Answered by: Andrew Couch, M.S., Physics Grad, Manchester, UK

Indeed if current theory is correct, the issue of colour confinement will ensure that we will never separate quarks from one another (and certainly to the highest limit of modern particle accelerators this has proven to be the case). However it is not nessesary to observe quarks individually to infer their existance, indeed quarks existance was discovered in much the same way as rutherford discovered that the atom was made of constituent parts.

Basically, as I am sure you will be aware from rutherfords experiment, if you fire particles at a target (like an atom or a proton in the case of quarks) and it is made of smaller componants, then when one of the incoming particles hits off one of these componants it is scattered significantly. If it hits nothing it passes through barely scattered. However if a particle were truely elementary you would expect scattering to be small.

In the SLAC in 1968 scientists found evidence for large scattering when they fired electrons at protons. However the existance of quarks had been strongly anticipated in the theoretical community for some time before that, particularly by Murray Gell-Mann who gave them their name, and the evidence from SLAC only confirmed their theory. Their reason for suspecting quarks existance was due to the ordering exotic, or "strange" particles took when graphed appropriately (Mathematically speaking a representation of an SU(3) symmetry - though weakly broken due to masses), so perhaps you could say that it the existance of quarks was discovered through theory.
Answered by: Alan Cooney, B.A., Physics Grad Student, Ill.

Deep inelastic scattering experiments at Stanford Linear Accelerator Center (SLAC) were used to analyse the structure of the proton.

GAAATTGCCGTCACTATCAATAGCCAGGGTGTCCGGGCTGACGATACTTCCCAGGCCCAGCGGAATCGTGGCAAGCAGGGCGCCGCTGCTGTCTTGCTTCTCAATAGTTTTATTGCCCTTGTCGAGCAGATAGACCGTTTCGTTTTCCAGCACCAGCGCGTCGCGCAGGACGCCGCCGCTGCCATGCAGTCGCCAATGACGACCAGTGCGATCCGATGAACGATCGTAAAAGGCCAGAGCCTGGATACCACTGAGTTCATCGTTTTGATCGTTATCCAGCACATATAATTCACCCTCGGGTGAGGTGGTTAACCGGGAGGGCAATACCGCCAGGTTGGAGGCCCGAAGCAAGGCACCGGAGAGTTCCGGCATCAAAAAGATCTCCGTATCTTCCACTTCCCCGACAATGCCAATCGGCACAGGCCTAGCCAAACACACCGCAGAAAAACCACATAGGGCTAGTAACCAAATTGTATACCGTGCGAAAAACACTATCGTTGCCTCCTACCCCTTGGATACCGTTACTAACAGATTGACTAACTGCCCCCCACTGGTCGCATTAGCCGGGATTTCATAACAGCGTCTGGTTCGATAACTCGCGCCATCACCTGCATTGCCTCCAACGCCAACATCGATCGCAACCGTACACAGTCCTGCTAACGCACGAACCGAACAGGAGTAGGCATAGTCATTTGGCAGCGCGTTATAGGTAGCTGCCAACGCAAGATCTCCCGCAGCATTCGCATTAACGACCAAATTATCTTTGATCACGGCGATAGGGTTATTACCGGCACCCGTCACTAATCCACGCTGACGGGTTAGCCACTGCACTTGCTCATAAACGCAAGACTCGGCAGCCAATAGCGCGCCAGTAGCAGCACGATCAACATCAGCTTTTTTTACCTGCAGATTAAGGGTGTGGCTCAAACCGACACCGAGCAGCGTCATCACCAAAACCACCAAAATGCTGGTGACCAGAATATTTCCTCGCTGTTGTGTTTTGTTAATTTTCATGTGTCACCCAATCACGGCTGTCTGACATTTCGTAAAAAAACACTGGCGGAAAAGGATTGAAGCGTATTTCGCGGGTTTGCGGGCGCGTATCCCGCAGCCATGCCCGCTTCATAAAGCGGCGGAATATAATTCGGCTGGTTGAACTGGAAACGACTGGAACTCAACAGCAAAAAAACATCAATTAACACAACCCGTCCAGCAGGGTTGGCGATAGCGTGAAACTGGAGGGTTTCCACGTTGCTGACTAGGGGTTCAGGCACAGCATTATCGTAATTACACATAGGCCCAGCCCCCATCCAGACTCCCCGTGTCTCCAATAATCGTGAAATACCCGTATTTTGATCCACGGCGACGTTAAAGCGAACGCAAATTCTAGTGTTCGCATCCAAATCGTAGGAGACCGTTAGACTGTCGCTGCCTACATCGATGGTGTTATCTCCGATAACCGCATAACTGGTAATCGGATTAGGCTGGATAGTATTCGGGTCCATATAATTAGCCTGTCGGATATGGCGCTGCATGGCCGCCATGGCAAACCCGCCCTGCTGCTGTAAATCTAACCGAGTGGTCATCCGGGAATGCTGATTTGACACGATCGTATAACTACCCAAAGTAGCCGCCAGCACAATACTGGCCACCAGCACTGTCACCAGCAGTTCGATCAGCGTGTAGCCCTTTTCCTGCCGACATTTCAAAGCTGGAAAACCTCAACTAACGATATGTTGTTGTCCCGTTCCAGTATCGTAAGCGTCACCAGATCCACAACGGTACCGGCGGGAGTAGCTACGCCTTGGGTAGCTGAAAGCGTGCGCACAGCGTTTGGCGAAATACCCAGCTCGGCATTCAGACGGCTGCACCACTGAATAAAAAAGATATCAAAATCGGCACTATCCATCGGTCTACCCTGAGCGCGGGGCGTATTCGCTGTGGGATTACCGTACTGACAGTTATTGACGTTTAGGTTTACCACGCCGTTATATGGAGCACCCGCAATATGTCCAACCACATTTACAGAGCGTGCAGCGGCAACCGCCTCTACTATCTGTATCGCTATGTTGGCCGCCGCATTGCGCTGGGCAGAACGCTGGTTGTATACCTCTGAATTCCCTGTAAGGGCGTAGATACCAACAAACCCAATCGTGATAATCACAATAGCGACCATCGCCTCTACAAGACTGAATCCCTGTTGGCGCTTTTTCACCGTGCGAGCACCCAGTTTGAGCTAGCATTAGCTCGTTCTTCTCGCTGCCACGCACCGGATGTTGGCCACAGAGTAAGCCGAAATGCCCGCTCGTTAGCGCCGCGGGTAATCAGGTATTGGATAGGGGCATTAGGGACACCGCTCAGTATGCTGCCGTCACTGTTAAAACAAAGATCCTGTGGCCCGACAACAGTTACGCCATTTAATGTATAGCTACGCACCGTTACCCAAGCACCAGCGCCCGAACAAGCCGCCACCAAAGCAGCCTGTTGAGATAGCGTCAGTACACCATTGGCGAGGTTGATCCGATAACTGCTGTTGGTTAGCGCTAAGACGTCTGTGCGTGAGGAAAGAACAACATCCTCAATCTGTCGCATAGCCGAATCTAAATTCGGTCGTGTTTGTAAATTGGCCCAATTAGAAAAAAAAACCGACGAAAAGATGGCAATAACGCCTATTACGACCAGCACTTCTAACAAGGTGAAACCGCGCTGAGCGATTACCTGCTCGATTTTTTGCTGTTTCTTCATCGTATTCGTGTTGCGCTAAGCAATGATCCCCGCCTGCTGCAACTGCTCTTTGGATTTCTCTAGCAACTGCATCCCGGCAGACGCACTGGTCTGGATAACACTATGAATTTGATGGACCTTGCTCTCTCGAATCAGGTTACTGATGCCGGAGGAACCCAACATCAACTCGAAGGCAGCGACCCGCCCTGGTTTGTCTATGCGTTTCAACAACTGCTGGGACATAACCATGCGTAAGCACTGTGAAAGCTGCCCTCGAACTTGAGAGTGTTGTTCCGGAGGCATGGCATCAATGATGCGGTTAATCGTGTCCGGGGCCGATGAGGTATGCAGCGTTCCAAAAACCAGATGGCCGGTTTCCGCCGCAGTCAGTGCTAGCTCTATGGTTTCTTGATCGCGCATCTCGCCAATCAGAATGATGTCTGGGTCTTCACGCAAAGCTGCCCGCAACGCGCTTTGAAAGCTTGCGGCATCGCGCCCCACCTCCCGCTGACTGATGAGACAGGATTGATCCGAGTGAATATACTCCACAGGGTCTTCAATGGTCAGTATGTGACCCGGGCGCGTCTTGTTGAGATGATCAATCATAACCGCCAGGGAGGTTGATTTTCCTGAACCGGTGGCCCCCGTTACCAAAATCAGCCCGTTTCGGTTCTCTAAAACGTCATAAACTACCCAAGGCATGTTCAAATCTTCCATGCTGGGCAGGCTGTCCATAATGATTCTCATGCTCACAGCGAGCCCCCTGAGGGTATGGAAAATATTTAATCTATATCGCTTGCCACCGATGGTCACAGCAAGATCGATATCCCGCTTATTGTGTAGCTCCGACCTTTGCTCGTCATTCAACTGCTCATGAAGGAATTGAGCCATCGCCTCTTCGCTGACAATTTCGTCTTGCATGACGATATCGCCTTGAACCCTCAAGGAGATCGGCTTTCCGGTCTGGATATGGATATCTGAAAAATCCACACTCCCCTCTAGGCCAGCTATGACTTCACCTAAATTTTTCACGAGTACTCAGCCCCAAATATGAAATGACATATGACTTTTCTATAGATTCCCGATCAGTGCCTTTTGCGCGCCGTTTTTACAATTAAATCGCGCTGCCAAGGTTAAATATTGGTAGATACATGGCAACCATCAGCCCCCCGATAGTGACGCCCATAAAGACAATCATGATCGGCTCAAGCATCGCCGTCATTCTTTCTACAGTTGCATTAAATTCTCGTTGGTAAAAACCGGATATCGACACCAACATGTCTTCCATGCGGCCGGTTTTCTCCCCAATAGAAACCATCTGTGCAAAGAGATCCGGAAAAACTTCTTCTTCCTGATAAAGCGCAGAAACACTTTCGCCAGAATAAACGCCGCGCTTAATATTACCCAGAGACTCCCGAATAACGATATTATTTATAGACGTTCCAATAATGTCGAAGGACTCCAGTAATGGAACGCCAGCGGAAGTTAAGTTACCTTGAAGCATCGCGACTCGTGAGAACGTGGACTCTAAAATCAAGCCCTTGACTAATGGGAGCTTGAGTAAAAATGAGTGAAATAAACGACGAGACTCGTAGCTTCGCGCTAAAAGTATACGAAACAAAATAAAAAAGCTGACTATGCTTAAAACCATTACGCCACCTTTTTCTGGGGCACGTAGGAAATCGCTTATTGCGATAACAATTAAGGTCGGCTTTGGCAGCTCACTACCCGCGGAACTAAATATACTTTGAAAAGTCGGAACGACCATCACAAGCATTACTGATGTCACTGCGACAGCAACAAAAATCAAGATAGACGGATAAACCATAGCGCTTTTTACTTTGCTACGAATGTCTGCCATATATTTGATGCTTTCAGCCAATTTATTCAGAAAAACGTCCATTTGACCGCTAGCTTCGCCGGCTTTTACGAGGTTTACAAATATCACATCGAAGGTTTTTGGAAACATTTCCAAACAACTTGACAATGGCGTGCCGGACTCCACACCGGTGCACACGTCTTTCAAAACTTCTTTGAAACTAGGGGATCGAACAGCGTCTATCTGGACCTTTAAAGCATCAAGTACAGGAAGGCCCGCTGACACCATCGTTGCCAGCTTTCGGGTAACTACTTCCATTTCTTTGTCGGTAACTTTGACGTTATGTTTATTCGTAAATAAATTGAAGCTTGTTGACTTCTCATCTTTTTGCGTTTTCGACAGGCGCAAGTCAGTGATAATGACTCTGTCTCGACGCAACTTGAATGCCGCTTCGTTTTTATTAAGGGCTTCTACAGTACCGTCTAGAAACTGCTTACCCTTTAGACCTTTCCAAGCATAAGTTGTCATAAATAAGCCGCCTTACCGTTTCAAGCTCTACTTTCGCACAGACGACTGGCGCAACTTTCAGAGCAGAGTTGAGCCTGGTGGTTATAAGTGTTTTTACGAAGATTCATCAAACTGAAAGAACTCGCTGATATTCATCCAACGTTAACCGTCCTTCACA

They studied the prosess

electron + proton -> electron + anything

They discovered that at very high energies the process would lose it's depenence on some low energy parameters. This phenomenon is known as scaling.

The simpliest explanation of this scaling comes from Feynman's parton model, where the proton was assumed to consist of point-like constituents. This model predicted many of the experimental results at SLAC.

This picture was improved upon by using a non-abelian gauge theory, Quantum Chromodynamics (QCD). QCD is very much like quantum electrodynamics, but instead of having one charge there are 3 colour charges and the gauge bosons (photons for QED, gluons for QCD) carry charge. (the gauge group is SU(3))

In this theory the partons are quarks. This theory gives rise to what is known as asymptoyic freedom. That is at high energies the quarks can be treated as free, but at low energies the force between quarks gets stronger and stronger. This explains why quarks are always confined in hadrons at low energies. This force is often called the strong force.

Dispite it's succsess, QCD at low energies is difficult to work with. One standard method is to use large supercomputers to do the work.

The standard model, which QCD is part of, describes all known particles to date. So far no experimental eveidence has been discoved that puts dout on the standard model.
Answered by: Andrew James Bruce, Physics graduate, UK